• Registered Users Posts: 9,717 ✭✭✭ sweetie


    eviltwin wrote:
    Put more thought into my CAO choices


    This. Back in my day the career guidance teacher was useless. All guys were told to go for engineering, girls to teaching. I was 15/16 making my career choice for rest if my life! My Daughter won't be making same mistake!


  • Moderators, Category Moderators, Science, Health & Environment Moderators, Social & Fun Moderators, Society & Culture Moderators Posts: 29,177 CMod ✭✭✭✭ ancapailldorcha


    sweetie wrote: »
    This. Back in my day the career guidance teacher was useless. All guys were told to go for engineering, girls to teaching. I was 15/16 making my career choice for rest if my life! My Daughter won't be making same mistake!

    Ours was obsessed with sending as many of us as possible off to Liverpool.


  • Registered Users Posts: 55 ✭✭✭ kaloshma


    *Learn a french or german
    *Fitness
    *Definately work on your "ladies" skills


  • Registered Users Posts: 23,420 ✭✭✭✭ Sleepy


    metrosity wrote: »
    Fair enough, but 10% of not much is more or less nothing.
    10% of not much, builds up over time. Take the below example of a 16 year old who starts saving €50 a month out of his part-time job, increases that to €100 as he turns 18 and can work more hours/get better pay and ups that to €200 on landing his first job after graduation at 22.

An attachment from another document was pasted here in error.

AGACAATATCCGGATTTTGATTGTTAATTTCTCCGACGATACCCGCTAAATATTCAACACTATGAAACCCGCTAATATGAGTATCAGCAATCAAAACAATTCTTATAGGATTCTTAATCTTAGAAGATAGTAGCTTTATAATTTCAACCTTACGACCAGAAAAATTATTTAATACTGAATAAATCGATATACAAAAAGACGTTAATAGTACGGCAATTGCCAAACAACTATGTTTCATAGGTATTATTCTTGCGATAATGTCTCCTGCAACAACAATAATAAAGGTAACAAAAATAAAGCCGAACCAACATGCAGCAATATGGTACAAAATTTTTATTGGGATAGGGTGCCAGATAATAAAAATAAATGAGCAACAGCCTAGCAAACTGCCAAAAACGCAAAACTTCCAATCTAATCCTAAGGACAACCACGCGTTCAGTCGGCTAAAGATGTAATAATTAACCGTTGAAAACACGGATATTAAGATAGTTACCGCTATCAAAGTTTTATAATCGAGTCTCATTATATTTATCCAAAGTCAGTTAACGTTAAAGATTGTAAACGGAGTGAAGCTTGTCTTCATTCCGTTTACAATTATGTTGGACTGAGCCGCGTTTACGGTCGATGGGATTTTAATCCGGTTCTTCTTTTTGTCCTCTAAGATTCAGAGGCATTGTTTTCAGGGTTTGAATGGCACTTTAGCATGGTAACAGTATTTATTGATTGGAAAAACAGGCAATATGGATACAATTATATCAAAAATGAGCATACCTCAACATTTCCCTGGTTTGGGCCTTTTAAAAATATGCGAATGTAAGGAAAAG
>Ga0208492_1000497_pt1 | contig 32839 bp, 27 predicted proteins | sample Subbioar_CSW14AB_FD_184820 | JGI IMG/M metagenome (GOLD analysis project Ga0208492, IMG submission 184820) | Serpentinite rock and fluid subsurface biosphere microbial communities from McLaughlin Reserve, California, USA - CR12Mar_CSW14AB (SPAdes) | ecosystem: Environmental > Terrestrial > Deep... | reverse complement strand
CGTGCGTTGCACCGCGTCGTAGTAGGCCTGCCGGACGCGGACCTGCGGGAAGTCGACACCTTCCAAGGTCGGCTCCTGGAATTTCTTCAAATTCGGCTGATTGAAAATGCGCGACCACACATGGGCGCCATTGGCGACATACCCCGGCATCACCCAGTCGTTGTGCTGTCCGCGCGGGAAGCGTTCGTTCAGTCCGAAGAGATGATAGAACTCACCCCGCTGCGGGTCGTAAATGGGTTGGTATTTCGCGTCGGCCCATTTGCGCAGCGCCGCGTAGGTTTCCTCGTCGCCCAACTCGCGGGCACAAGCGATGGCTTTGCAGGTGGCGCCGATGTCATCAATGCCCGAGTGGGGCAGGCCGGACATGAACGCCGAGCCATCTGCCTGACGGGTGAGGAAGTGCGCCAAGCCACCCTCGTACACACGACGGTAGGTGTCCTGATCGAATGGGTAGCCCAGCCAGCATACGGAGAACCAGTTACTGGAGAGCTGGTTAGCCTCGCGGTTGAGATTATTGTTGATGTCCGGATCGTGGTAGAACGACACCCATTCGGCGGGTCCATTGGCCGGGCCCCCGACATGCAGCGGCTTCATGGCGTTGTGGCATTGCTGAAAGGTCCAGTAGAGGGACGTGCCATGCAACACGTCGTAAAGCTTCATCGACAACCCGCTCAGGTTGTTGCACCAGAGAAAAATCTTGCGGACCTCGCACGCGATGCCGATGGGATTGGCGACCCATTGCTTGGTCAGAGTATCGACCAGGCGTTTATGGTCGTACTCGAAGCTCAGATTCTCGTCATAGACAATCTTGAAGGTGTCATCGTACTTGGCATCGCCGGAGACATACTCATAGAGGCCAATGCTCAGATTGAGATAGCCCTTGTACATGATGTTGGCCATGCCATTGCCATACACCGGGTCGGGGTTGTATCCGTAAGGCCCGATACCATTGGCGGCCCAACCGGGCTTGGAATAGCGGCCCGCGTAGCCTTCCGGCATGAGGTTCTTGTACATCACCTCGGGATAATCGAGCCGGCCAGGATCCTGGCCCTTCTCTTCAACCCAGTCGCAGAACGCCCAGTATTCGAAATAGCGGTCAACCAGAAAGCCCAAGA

I've estimated the interest here at 3% per annum and only included it on the previous year's savings:

    Age | Monthly Savings |Capital at EOY| Interest | Total

    16 | 50 | 600 | | 600
    17 | 50 | 1,200 | 18 | 1,218
    18 | 100 | 2,418 | 37 | 2,455
    19 | 100 | 3,655 | 74 | 3,728
    20 | 100 | 4,928 | 112 | 5,040
    21 | 100 | 6,240 | 151 | 6,391
    22 | 200 | 8,791 | 192 | 8,983
    23 | 200 | 11,383 | 269 | 11,652
    24 | 200 | 14,052 | 350 | 14,402
    25 | 200 | 16,802 | 432 | 17,234
    26 | 200 | 19,634 | 517 | 20,151
    27 | 200 | 22,551 | 605 | 23,156
    28 | 200 | 25,556 | 695 | 26,250
    29 | 200 | 28,650 | 788 | 29,438
    30 | 200 | 31,838 | 883 | 32,721



    That's over €32k saved off a low savings base. A fine deposit for a house, the cost of returning to college for a couple of years, or quite a few years worth of backpacker travel if that's your thing.

    What counts most in savings is the length of time you save for. The person who only starts saving at 22 when they get their first "career" job, is six and a half grand behind the person who starts at 16. If, like me, you leave it until your mid thirties, you're unlikely to ever catch up.

    Even if the person in the above example never increases their savings beyond 50 a month, they'd have 11k or so at the age of 30, not an insignificant sum.


  • Registered Users Posts: 2,903 ✭✭✭ Blacktie.


    Sleepy wrote: »
    I've estimated the interest here at 3% per annum and only included it on the previous year's savings:

    3% interest!? Where do you net 3% interest!?


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  • Registered Users Posts: 23,420 ✭✭✭✭ Sleepy


    Well, fair enough, interest rates are at an all time low at the moment but I could have easily enough gotten 5% in a long notice / regular savings account when I was younger. RaboBank are currently offering about 1.7% and imo, interest rates are going to climb over the next decade. Obviously, once your savings reached a certain level you could start investing it etc. I just took 3% as a reasonably achievable annual rate of return over a 15 year timeline. TBH, my post wasn't intended to be a demonstration of the power of compound interest, more as to how small amounts accumulate over time.

    Take out the interest component and my argument still stands: 27,600 isn't a small sum of money either.